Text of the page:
Posts Tagged ‘win’

Winners Never Quit — Baloney!

August 11, 2009

We’ve all heard the old adage, “Winners never quit, quitters never win.”  Is that really true?  Does that mean that if you’re driving from Detroit to Miami and you suddenly realize you’re actually headed for Savannah you would simply continue on?  Or even speed up?  Or just “try harder?” Of course not – you would immediately correct your direction, even if it meant going back to Atlanta to get back on the right road. 

Why is it that in jobs or businesses people often believe that if they just persist, somehow things will get better?  And that they need to be loyal and never show signs of “giving up?”  

In this week’s 48 Days Podcast I answered this question from Margaret:
“I would like to know what to do when you are working so hard and everything seems to continue to fail. Do you change plans or what?”

I quit

Quitting a job does not mean that you’re quitting your commitment to provide for your family.  Quitting a business does not mean that you are walking away from the thrill of controlling your time and income.  Quitting a ministry or non-profit organization does not mean that you’ve given up on your desire to change the world or help the less fortunate. 

Your job, business or ministry are just tactics to accomplish your bigger vision.  Your “purpose” or “calling” define the big goal.  If your job is clearly a dead end, it makes perfect sense to quit, take your skills to a better fit and release your ability to provide for your family.  If your business is failing, learn from the experience and start in a new direction.  I constantly have areas in my business and personal life that are on the bubble.  If they are not proven successful in a very specific period of time – they’re gone – I quit but keep moving on to success in other ways.
Here are my recommendations:

  • If your job provides nothing for you but a meager paycheck, plan to quit and be gone in the next 30 days.
  • If you have been running your business for one year and after expenses it’s only netting you $500 a month, quit and find a new venture.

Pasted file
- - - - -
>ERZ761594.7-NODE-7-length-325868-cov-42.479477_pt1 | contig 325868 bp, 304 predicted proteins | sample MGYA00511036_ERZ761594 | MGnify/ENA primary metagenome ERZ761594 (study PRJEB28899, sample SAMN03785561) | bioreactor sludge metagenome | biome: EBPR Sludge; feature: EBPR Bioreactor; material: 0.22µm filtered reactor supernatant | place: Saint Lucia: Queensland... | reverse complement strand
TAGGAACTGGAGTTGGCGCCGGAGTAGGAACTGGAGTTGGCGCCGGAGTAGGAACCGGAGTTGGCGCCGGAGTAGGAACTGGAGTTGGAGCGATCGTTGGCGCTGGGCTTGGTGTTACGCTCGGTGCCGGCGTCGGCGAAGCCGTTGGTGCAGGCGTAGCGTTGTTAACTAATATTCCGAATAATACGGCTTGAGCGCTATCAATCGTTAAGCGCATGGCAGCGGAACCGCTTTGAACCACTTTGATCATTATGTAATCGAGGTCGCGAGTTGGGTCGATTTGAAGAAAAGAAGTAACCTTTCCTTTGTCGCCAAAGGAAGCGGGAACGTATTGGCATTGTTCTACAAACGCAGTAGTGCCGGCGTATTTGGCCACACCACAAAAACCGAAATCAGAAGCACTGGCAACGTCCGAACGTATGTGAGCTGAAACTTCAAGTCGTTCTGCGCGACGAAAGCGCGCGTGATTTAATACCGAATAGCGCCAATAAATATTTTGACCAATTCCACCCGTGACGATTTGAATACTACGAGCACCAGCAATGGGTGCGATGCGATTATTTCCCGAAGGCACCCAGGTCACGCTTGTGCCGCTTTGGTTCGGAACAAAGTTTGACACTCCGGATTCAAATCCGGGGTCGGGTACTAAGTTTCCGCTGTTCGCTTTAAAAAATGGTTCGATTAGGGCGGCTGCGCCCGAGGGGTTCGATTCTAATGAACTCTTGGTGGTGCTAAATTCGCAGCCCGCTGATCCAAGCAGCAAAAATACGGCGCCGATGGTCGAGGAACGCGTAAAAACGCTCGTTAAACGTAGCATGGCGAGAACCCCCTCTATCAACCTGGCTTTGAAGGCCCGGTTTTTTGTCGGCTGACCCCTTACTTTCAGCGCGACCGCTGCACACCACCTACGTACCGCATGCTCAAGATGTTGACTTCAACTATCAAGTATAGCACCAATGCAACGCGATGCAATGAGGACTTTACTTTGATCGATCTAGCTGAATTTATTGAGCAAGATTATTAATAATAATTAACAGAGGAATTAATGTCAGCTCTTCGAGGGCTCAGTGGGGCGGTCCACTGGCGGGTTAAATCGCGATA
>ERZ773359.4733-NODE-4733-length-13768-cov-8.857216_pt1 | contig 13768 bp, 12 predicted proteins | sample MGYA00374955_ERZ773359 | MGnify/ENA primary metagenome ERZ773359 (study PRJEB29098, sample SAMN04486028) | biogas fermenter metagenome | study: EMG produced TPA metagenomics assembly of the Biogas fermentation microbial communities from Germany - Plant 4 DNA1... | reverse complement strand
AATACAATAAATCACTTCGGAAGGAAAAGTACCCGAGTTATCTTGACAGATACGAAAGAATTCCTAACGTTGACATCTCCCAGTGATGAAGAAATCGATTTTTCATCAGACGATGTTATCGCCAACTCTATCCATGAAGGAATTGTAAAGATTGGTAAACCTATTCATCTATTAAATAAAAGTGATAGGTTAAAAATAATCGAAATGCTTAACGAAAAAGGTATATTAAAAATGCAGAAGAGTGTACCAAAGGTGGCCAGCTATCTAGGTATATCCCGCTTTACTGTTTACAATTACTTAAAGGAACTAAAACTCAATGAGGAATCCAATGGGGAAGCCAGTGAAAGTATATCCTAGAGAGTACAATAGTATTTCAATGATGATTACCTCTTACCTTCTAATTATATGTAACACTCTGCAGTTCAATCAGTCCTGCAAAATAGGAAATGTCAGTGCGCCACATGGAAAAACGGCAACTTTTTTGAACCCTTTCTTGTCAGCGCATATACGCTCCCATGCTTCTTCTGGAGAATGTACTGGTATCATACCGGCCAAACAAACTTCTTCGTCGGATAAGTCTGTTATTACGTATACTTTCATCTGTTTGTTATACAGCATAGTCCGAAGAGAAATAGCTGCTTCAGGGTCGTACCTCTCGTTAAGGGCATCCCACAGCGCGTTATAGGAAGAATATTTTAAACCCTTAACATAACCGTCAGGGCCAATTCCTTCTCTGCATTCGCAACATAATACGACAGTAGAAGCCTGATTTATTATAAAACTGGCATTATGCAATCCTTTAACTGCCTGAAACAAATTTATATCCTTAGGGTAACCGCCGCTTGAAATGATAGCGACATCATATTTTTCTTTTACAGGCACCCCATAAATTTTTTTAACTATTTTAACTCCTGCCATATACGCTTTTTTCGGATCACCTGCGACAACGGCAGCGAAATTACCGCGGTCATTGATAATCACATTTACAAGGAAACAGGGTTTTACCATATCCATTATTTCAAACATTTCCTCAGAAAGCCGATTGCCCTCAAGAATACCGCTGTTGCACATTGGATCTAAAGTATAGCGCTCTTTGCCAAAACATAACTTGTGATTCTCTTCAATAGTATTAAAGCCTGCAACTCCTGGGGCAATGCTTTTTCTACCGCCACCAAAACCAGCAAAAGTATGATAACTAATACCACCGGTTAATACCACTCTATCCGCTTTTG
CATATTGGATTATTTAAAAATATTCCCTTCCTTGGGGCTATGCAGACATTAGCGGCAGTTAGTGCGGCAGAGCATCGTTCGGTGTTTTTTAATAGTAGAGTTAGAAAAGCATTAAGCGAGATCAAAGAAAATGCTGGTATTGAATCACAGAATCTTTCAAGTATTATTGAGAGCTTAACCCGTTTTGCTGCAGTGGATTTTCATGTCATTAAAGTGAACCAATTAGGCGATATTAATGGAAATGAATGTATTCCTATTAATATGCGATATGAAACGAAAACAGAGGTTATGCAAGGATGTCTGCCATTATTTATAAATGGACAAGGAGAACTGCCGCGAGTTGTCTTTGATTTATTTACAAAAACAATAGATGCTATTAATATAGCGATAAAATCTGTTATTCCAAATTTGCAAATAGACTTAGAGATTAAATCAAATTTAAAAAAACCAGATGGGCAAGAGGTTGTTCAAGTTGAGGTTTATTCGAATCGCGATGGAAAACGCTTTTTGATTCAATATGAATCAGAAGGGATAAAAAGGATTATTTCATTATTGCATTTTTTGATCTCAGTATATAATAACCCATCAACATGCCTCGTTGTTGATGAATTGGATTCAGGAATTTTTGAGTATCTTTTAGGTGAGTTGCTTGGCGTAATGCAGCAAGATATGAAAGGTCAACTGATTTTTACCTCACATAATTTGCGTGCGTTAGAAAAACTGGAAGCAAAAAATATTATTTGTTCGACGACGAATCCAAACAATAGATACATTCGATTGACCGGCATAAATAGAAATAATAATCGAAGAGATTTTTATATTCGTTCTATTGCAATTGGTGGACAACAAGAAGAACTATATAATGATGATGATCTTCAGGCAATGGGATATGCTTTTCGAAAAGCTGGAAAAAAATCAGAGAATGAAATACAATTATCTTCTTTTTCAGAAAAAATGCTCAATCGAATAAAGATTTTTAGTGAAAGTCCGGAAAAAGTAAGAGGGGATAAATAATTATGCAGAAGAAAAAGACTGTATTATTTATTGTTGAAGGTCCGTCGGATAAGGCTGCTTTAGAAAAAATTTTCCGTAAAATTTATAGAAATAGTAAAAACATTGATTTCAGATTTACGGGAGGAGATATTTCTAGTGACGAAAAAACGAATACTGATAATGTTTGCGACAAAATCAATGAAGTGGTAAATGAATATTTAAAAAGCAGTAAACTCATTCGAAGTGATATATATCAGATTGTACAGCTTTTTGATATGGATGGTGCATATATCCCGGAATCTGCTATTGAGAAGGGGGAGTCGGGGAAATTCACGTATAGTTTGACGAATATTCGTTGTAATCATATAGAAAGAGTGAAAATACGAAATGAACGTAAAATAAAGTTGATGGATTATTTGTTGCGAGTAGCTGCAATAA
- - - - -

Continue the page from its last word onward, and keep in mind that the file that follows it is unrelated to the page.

• If you started a non-profit and after two years you find that you are spending 80% of your time on administrative work and have no real economic model for continuing, consider linking arms with an established organization.

 Winners quit – they quit quickly and often.  Yes I know we hear that quote about nothing matters but persistence, but if you are a duck trying to climb a tree, all persistence will get you is web feet that are to sore to even swim well.  Have the maturity and guts to quit the ineffective things in your life. 

While we’re at it, ask yourself if these well-known adages are always true:

  1. The customer is always right
  2. Everything happens for a reason
  3. Never judge a book by its cover
  4. You can’t teach an old dog new tricks
  5. Absence makes the heart grow fonder
  6. Better be safe than sorry
  7. Good fences make good neighbors
  8. You can’t have your cake and eat it too

Don’t let commonly accepted clichés misdirect you from the unique path you are on.

I Wasn’t Losing……..

November 18, 2008

Yesterday morning I saw Ted Turner being interviewed on CNN.  The interviewer asked Ted how he kept going when his sailing team lost year after year and his baseball team was in last place for four years before going on to win the World Series.  Without any hesitation Ted said, “I wasn’t losing, I was learning how to win.” 

How’s that for a different approach to the situations we are all confronted with?  If you’re in a job you hate, has that time been a waste or was it necessary for you to clarify what you really want to be doing?  If you just had a business failure, have you lost “everything” or do you now know more about winning in business than you ever have?  If your marriage is on the rocks are you losing or “learning how to win” in that important relationship? 

It seems that I hear from a lot of people who are convinced they have wasted years of their lives pursuing the wrong career, sticking with the wrong job, or getting the wrong degree.  Would you really have been able to discover the right career or job without that first experience?  Maybe we just need to “re-frame” some of our experiences.  Trust me, it feels better to know that I am “learning how to win” than to think that I have spent time only to “lose.”  Don’t get used to losing – it doesn’t have to endure forever.  Even the sluggard college student eventually graduates.  Mark your graduation date now and move on. 

So if you just got fired, believe that you were “learning how to win.”  If you bombed on your golf game this weekend, understand that you were “learning how to win.”  If you hit your thumb with a hammer, think that you were “learning how to win.”  If last week’s receipts for your business were $300 and your expenses were $500, believe that you were “learning how to win.”